North Island robins found to have long term memory

North Island robins found to have long term memory
New Zealand North Island Robin (Māori name: Toutouwai). This bird is banded to identify it as part of a restoration scheme to return robins to Wellington and was released in the Karori Wildlife Sanctuary, an area surrounded by a predator proof fence. The fence can be seen reflected in its eyeball. This file is licensed under the Creative Commons Attribution 2.5 Generic license.

A pair of researchers at Victoria University of Wellington has found that North Island robins have long-term memory. In their paper published in the journal Biology Letters, Rachael Shaw and Annette Harvey describe experiments they conducted with the birds and what they learned from them.

Humans have notoriously long memories, as do some other animals. Elephants, for example, have been found to remember water holes they have not visited for many years. And red-footed tortoises have been observed retrieving from stores stashed away over long periods of time. In this new effort, the researchers tested in North Island robins living in New Zealand.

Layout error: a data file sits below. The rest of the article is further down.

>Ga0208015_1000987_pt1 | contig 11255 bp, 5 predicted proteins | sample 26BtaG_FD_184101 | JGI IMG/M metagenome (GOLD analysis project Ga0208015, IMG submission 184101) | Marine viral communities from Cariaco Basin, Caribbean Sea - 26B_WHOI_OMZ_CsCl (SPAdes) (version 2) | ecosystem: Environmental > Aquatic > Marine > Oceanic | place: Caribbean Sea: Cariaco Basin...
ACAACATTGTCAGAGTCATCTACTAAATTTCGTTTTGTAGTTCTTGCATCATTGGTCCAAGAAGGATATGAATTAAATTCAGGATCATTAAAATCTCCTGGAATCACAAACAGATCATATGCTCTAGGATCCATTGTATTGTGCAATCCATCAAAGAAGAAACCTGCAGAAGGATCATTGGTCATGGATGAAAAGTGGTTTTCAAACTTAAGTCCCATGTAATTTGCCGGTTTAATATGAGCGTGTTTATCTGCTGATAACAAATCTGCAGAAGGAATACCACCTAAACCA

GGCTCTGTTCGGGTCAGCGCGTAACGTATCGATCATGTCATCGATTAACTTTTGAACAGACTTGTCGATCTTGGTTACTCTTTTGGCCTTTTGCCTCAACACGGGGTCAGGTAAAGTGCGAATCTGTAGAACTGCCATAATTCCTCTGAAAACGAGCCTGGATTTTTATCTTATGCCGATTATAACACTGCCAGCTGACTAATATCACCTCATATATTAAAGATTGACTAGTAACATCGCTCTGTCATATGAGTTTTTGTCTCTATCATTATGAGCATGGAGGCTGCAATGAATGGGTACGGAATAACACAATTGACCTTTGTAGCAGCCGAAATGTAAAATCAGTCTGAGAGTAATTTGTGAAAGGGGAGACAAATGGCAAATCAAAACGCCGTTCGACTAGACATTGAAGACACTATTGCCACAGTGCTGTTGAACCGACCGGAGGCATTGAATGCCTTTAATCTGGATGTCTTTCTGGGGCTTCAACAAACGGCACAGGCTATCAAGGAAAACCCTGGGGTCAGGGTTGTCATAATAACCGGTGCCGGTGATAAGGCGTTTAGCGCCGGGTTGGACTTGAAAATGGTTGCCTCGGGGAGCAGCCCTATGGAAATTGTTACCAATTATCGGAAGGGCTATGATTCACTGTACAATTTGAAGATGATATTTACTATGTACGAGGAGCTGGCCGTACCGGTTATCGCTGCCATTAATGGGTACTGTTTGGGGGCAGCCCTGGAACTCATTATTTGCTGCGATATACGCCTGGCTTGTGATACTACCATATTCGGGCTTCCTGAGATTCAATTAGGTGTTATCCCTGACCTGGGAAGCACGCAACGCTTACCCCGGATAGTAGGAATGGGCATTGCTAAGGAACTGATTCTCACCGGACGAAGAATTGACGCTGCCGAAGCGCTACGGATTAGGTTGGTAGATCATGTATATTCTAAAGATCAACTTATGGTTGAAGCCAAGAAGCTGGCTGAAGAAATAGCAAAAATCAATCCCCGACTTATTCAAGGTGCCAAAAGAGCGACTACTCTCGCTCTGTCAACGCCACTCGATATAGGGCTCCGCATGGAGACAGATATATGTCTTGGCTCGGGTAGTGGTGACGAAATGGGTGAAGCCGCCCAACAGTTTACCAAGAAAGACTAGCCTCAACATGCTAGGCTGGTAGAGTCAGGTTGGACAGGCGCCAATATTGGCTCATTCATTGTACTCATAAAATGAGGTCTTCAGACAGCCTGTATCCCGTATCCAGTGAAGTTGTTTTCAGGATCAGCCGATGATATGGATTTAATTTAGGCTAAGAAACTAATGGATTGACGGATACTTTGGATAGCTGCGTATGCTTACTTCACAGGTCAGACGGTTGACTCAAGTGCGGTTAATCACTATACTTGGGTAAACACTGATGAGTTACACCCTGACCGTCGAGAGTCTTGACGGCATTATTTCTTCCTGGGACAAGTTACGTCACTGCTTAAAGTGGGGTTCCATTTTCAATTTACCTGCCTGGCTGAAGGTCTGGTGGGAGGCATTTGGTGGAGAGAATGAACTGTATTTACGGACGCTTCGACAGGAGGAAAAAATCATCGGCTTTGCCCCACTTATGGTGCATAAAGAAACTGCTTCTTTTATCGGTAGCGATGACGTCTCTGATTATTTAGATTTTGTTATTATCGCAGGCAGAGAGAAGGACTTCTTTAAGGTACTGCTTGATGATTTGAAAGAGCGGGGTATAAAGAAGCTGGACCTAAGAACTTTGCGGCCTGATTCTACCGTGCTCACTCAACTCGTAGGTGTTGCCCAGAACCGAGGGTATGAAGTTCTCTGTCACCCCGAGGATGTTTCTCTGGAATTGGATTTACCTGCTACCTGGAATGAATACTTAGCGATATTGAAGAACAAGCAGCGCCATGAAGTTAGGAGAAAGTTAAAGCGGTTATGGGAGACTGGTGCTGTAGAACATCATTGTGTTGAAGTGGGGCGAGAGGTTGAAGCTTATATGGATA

North Island robins, more popularly known as toutouwai, are native to New Zealand and are popular because they are cute and show little fear of humans—quite often, they can be seen alighting on a person's shoulder, boot or even head. They are also small, just slightly bigger than a common sparrow. The work by Shaw and Harvey was initially an investigation into whether the birds could be taught to open a closed vessel to retrieve a desired bit of food. The food vessel consisted of a block of plastic with three holes drilled halfway through. Each of the pits was large enough to temporarily house a mealworm—a favored food treat for toutouwai. Each of the pits was covered with a swiveling lid. The researchers taught the to open and retrieve the food inside by starting with the lids open, and then progressively closing them more over time. Eventually, the birds learned to peck open the food bins upon sight with the lids fully closed.

The researchers then returned to the same site 22 months later to find out if the birds would remember the food bins, and if so, how to open them. In all, they observed 32 they had trained previously investigate the food bin—all but two immediately pecked open the lids and retrieved their meal. The researchers also observed 17 toutouwai that had not been trained investigating the food bin—none of them were able to open the lids.

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More information: Rachael C. Shaw et al. Long-term memory for a learned behaviour in a wild bird, Biology Letters (2020). DOI: 10.1098/rsbl.2019.0912
Journal information: Biology Letters

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